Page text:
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deep_quarry_front_cover_600high JULY 1, 2016

manhattan-transfer_front_cover_600highAUGUST 1, 2016

reunion-on-neverend_front_cover_600highOCTOBER 1, 2016

redshift-rendezvous_front_cover_600highNOVEMBER 15, 2016

memory-blank_front_cover_600highDECEMBER 15, 2016

reckoning-infinity_front_cover_600highFEBRUARY 1, 2017

death-tolls-version-1-600highMARCH 15, 2017

scapecsope_front_cover_600highMAY 1, 2017

allfornaught_front_cover_600highJUNE 15, 2017


What initially got you interested in writing?

Love of reading. Some of the books I read were so well written, I got a small adrenaline rush while reading the last few pages. Eventually I decided I wanted to try to do that for others.


How did you decide to make the move into becoming a published author?

Baby steps. I spent a decade thinking about being a writer. I started reading more critically. And looking for big blocks of time in which to write. Finally I decided that if I was going to be serious about writing, I would have to make it happen, to make it a habit. I started writing for fifteen minutes regularly every morning. Quickly that grew into more time. First came articles for the computer magazines and then short stores for the science-fiction magazines. After that I started my first novel. It took something like a dozen drafts before I finally found an agent willing to take it on, and then he found a publisher (Ace Books) willing to take it on. SCAPESCOPE was my version of 1984 with a humorous twist.


What do you want readers to take away from reading your works?

Some new ideas. An emotional response. Maybe a little hopefulness.  I try to appeal to all the senses, including the sense of humor and the sense of wonder.


What do you find most rewarding about writing?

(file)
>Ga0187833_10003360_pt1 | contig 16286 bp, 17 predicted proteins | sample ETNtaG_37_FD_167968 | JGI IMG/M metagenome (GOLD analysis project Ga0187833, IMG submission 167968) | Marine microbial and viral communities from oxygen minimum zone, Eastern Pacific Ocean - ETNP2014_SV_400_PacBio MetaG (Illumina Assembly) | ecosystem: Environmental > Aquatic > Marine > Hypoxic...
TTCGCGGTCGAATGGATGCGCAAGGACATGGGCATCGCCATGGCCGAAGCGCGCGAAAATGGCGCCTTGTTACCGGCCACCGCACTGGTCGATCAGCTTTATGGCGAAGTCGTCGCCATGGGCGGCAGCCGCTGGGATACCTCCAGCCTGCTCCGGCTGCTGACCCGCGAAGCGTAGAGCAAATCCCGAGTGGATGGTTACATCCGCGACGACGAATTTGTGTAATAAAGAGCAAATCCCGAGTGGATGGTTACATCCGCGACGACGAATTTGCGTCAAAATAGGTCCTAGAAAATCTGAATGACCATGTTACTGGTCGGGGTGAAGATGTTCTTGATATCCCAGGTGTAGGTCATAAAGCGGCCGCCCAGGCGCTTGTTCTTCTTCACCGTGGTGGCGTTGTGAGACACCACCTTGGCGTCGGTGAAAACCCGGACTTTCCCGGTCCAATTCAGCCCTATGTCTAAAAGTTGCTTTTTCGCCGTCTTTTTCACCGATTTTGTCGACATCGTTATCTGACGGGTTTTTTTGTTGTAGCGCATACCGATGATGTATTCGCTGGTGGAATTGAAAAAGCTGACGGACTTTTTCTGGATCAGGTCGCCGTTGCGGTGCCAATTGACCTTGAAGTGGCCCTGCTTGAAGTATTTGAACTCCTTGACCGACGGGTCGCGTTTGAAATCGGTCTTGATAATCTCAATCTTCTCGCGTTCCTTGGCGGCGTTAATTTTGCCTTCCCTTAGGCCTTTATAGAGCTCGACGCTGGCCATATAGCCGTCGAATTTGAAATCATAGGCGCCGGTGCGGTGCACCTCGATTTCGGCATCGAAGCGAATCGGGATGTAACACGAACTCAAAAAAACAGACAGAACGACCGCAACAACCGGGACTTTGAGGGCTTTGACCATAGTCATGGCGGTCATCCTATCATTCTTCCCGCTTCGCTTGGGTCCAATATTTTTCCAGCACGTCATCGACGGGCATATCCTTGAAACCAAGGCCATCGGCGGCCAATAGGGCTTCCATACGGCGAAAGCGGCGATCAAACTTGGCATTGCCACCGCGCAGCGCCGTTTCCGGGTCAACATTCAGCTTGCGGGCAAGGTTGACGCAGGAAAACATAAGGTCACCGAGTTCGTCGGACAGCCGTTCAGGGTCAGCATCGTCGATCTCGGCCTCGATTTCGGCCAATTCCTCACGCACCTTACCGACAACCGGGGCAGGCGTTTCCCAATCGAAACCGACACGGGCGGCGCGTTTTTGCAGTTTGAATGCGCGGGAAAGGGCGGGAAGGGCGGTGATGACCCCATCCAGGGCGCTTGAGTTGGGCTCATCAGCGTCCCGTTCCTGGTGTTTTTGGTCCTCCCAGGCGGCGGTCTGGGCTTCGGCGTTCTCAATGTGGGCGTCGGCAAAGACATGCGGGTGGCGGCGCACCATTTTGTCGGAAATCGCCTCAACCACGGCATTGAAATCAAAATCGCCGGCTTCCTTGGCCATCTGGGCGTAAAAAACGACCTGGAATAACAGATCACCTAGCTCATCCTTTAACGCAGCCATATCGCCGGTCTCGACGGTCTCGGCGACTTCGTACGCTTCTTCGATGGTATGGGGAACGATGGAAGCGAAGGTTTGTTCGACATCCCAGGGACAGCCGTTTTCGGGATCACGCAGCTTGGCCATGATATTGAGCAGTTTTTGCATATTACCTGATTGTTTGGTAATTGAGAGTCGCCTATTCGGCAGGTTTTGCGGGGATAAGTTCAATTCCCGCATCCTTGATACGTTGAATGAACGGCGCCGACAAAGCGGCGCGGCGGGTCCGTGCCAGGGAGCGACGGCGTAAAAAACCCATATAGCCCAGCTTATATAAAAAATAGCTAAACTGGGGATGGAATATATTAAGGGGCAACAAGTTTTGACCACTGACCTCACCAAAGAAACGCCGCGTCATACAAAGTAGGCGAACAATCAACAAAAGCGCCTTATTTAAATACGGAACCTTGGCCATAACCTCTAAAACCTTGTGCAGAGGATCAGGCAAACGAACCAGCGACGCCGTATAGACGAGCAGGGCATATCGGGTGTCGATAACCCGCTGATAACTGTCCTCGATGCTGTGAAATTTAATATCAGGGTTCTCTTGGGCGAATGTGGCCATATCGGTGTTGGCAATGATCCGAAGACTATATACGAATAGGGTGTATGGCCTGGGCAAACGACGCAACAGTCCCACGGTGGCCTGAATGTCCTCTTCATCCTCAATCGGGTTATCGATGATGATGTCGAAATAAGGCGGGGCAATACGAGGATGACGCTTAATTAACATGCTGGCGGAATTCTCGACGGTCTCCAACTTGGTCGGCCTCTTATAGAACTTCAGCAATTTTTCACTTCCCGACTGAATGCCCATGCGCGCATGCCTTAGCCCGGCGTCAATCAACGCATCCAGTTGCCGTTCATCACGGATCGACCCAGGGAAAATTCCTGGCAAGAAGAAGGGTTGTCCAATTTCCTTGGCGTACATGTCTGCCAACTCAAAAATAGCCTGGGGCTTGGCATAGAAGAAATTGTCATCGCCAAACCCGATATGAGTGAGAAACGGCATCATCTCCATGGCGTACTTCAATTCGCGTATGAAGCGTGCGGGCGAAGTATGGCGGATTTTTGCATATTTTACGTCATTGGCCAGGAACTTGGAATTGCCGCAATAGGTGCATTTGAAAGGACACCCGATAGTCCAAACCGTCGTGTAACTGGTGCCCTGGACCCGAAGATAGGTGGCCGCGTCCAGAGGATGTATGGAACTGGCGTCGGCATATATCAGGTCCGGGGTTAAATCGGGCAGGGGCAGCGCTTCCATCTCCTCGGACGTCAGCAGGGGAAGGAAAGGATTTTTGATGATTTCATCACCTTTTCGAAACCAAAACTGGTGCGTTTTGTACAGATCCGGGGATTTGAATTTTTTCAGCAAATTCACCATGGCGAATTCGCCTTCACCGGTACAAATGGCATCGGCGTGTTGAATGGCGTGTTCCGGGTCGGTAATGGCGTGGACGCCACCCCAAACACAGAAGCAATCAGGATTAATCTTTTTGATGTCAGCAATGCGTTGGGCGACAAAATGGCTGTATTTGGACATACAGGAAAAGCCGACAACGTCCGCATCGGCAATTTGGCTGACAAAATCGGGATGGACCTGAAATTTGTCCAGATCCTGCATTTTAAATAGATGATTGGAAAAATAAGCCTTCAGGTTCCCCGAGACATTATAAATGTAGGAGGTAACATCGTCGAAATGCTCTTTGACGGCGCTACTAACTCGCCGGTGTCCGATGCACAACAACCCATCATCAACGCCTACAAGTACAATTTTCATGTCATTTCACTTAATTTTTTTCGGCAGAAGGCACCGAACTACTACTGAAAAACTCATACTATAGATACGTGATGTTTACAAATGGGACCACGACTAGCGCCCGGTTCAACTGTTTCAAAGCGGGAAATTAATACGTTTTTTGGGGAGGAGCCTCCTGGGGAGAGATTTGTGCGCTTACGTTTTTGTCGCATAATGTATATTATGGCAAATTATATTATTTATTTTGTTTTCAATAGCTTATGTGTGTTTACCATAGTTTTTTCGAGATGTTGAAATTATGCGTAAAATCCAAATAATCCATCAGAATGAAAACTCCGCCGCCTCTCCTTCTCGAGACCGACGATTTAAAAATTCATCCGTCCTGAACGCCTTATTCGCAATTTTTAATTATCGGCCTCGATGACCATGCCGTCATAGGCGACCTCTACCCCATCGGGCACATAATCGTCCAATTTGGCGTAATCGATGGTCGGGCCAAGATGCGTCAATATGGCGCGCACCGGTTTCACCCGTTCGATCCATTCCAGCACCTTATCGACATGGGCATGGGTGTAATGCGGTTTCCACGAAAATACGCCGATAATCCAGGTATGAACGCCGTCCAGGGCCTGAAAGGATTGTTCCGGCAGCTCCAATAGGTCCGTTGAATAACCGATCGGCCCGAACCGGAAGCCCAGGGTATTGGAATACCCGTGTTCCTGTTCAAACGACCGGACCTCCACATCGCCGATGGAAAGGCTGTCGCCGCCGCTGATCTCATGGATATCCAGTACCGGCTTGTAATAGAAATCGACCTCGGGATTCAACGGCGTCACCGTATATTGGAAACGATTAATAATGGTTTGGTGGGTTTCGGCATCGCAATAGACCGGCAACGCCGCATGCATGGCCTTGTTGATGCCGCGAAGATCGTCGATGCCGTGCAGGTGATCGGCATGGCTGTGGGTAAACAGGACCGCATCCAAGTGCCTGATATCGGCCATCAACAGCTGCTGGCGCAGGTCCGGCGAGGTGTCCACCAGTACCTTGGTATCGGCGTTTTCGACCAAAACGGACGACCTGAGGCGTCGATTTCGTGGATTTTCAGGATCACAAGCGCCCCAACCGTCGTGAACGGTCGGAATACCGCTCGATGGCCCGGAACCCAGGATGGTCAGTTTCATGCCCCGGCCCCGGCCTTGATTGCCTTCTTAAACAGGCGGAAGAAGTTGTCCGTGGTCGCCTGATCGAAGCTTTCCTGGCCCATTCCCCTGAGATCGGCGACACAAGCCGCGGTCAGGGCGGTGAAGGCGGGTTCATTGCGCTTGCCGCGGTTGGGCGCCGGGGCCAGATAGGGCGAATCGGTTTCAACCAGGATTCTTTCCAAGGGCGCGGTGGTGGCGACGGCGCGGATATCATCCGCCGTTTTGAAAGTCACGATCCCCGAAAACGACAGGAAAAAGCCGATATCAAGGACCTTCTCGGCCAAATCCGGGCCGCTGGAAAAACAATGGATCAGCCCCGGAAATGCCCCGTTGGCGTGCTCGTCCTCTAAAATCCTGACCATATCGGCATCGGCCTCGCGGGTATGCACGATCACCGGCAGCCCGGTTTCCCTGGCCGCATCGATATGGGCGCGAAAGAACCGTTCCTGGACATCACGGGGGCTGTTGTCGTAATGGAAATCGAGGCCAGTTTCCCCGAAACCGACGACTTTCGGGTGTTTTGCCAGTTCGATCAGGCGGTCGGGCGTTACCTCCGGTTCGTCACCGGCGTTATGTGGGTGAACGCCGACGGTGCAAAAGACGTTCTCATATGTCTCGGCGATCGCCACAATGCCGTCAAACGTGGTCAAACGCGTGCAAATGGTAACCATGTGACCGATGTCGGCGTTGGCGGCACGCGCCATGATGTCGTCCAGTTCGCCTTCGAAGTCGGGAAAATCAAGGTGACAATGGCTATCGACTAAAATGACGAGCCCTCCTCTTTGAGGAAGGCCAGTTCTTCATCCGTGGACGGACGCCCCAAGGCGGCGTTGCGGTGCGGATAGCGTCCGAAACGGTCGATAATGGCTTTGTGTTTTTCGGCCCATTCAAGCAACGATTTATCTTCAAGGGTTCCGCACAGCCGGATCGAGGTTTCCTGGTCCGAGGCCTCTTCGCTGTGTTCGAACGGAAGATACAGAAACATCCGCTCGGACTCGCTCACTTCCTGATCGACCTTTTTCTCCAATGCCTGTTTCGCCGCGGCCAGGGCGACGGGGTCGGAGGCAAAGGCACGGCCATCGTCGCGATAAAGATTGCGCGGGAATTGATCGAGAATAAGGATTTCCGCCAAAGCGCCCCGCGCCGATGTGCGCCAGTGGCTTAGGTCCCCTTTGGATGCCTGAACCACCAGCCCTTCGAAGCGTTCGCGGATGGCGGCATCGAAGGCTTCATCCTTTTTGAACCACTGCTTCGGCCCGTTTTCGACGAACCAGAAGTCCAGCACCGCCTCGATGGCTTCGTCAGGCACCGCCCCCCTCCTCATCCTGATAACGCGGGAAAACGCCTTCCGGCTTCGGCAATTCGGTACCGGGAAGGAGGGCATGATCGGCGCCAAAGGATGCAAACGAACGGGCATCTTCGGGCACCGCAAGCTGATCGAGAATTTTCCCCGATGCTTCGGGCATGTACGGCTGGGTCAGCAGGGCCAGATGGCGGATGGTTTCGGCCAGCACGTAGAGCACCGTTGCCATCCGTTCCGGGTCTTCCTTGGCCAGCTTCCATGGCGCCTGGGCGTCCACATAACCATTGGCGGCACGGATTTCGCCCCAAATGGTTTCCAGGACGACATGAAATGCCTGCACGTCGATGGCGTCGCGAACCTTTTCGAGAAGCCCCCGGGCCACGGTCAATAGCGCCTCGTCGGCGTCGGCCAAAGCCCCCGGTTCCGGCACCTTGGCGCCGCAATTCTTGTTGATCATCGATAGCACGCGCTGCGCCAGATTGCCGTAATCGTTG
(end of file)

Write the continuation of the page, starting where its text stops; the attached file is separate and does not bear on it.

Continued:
Finishing and feedback. Tempermentally I’m more suited to short stories than to novels, because a novel takes so much more time. It’s fun as a change of pace to write a short story or novelette that can be done in a couple of weeks or a couple of months. Taking the one to three years (for me) on a novel is much more of a long-haul effort, but the reward is correspondingly greater. I get an enormous sense of accomplishment on finishing a novel, and positive feedback from readers is even better.


What do you find most challenging about writing?

Getting started. It can be like positioning those first few pieces in a jigsaw puzzle. Over time, it gets easier to see the overall shape and understand where individual elements fit the best. One really bright spot is how the Internet has aided research. I used to have to find and buy a number of books for each novel, because I always seem to pick backgrounds that I need or want to know more about. Now, the Internet makes a significant portion of that task far easier.


What advice would you give to people wanting to enter the field?

Practice patience. Just because it’s easy to self-publish, don’t risk publishing before you’re really publishable and forever alienating readers who might love your stuff when you’ve learned the craft. When you’re ready, take whatever path works for you, whether that’s traditional or indie. One aid to knowing when you’re ready is a critique group that helps you see where the story in your head doesn’t match the story on the page. Another aid is practice, practice, practice. Read widely, at least in your field, and if you can, outside as well.


Is there anything else besides writing you think people would find interesting about you? I grew up in Alamogordo, near White Sands and Trinity Site. My dad worked on projects like the rocket sled. And if you stay very still, hummingbirds will fly right near you.


What are the best ways to connect with you, or find out more about your work?

My website at www.neverend.com and my Facebook pages, both professional and personal. My professional page always has writing news. My personal page includes writing news plus extras, like photography.